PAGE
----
“We are not just battling the virus, but also conspiracy theories,” a spokesman for the Wuhan Institute of Virology has said. “Conspiracy theories do nothing but create fear, rumors, and prejudice.”
He was trying to squash an idea that has been growing in popularity ever since the 2019-nCoV Coronavirus outbreak began: that his Virology Lab, at the heart of Wuhan, might be responsible.
In a way, he was right. In a time of crisis, the last thing anyone would want to do is spread fear — especially if it’s based on nothing but a baseless rumor.
But when you start looking into those claims that the epidemic that’s already infected almost 250,000 people across the world started in a Wuhan Virology Lab, it starts looking like something other than a conspiracy theory. It starts looking like an explanation that holds up unnervingly well — and that, if we take the time to look into it, could help prevent something similar from happening again.
10 The Outbreak Started Across The Street From A Virology Lab
The official story is that 2019-nCoV started in a seafood market in Wuhan. Unclean animals sold there were carrying the virus, Chinese scientists have suggested, and, as a result, some unlucky shoppers ended up becoming patient zeros for a global crisis.
You’ve probably already heard that explanation before, and there’s a good chance you’ve accepted it as a fact — but there are some glaring problems with it.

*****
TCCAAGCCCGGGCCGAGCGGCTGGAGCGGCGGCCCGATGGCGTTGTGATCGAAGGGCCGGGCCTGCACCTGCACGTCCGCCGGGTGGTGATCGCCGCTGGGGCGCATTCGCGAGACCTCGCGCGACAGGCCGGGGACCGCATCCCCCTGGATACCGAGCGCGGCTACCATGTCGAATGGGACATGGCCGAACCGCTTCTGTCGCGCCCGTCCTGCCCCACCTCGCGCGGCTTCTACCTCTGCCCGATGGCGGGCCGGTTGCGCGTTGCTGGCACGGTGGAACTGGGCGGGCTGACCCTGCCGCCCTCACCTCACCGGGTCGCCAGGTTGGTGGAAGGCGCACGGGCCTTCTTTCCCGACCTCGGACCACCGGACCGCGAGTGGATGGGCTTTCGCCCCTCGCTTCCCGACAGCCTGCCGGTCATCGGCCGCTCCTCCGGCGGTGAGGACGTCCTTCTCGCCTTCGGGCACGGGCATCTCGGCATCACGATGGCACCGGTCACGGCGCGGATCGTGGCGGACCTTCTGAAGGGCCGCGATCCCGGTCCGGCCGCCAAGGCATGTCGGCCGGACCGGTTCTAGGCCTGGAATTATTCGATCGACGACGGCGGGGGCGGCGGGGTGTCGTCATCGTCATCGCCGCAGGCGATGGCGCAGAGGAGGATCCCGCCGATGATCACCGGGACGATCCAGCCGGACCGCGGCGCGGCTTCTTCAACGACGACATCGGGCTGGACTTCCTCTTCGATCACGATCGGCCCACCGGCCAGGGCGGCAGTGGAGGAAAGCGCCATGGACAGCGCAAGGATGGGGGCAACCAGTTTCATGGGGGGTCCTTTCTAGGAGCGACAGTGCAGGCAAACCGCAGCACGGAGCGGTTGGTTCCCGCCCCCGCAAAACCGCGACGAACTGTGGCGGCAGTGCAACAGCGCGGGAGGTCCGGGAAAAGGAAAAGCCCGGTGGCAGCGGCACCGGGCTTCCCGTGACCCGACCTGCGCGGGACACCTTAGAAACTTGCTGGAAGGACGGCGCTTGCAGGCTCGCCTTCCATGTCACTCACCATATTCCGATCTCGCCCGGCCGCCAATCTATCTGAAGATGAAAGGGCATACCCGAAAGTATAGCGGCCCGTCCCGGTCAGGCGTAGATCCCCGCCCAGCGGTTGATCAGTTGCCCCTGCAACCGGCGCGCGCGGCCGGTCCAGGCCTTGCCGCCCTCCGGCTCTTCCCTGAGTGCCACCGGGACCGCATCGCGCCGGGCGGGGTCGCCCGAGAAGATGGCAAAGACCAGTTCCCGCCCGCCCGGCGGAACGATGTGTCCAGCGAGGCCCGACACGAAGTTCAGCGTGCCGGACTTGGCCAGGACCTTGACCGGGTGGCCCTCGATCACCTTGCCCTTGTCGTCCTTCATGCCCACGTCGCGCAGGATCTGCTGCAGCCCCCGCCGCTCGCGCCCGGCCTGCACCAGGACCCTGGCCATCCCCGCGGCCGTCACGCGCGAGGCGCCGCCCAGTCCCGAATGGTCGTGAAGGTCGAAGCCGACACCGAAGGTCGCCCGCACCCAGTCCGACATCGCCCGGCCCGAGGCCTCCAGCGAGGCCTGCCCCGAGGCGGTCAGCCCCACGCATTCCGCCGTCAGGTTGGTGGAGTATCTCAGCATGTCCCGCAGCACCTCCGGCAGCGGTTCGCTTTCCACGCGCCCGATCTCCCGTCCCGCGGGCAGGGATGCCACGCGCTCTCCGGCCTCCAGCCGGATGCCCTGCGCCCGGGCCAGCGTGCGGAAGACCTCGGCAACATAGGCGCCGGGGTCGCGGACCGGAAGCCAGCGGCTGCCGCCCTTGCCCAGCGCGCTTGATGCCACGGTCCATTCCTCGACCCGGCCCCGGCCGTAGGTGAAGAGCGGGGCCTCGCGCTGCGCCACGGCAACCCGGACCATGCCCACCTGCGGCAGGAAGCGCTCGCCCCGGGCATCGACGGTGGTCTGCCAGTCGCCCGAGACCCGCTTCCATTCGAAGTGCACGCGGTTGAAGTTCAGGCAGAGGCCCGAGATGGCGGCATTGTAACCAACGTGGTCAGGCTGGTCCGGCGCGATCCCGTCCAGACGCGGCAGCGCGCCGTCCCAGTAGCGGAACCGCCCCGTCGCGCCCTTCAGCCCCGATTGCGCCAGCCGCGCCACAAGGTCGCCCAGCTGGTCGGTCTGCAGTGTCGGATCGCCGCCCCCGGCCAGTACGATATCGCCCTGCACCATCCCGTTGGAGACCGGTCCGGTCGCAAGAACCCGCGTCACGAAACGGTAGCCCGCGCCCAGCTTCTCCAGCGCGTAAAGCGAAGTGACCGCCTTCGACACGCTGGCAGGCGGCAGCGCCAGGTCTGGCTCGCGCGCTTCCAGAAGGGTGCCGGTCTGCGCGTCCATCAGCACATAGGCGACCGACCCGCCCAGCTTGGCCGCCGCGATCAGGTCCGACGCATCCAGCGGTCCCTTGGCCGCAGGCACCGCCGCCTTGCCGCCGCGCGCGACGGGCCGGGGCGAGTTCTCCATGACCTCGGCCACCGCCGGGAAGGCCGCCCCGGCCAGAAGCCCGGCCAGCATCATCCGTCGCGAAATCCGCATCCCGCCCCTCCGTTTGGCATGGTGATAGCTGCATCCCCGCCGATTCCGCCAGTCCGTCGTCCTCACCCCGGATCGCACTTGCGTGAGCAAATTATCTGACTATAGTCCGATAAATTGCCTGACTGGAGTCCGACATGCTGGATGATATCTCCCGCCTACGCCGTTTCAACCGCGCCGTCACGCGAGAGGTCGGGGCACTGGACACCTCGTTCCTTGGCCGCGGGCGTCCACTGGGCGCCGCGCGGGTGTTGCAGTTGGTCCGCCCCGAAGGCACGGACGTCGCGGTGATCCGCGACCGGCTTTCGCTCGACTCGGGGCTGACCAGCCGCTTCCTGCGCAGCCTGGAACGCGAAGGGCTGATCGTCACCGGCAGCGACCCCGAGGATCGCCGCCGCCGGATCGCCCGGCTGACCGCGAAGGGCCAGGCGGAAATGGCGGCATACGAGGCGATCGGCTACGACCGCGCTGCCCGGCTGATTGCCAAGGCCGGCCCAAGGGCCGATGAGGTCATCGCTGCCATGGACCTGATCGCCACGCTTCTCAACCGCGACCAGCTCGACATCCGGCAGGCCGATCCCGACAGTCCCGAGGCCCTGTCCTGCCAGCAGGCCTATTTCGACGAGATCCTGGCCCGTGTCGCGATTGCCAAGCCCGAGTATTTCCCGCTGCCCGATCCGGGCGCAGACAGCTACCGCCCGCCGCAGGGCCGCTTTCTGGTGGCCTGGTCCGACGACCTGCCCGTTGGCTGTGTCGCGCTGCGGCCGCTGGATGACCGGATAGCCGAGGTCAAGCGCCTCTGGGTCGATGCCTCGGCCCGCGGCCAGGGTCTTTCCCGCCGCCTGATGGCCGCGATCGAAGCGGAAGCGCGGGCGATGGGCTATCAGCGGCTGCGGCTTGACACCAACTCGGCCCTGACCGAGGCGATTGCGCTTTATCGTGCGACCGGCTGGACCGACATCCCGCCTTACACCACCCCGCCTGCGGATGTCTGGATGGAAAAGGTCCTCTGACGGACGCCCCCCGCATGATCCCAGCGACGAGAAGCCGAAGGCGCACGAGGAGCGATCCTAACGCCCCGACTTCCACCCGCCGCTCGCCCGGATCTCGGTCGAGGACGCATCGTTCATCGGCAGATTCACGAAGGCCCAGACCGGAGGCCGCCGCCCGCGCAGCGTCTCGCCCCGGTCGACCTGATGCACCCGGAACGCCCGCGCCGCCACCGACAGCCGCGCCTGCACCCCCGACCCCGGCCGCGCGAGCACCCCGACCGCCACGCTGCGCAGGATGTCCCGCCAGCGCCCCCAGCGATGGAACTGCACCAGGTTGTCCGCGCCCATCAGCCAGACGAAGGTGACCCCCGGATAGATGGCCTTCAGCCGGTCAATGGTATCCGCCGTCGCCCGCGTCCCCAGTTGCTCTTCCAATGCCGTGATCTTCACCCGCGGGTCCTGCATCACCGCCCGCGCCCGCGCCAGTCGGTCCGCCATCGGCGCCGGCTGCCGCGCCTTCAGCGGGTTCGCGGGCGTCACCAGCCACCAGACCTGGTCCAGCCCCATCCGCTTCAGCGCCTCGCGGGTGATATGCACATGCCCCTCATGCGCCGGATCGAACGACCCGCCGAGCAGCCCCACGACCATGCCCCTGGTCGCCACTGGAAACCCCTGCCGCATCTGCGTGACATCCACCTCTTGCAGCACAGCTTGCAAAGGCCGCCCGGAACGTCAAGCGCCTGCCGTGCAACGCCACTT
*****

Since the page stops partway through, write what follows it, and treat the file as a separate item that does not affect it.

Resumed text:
For one thing, the first patients with 2019-nCoV have no connection to the market whatsoever. They lived nearby, and they appear to have spread the disease to people who went there — but the real patient zeros never actually stepped foot inside of it.
Also, 2019-nCoV is believed to have originated in bats — and this was a seafood market. Nobody was selling bats inside of this market. Bats just aren’t something people in Wuhan normally eat.
Even China’s scientists have started backing away from this theory. To quote one directly:
“It seems clear that [the] seafood market is not the only origin of the virus… But to be honest, we still do not know where the virus came from.”
A lot of people have pointed to the Wuhan Institute of Virology, which is just a 30 minutes drive for the seafood market. But if that’s not close enough for you, there’s another lab that researches bat coronaviruses that’s even closer: The Wuhan Center for Disease Control & Prevention.
It’s not just on the other side of town. It’s on the other side of the street.
9 The Wuhan Virology Lab Was Studying Bat Coronaviruses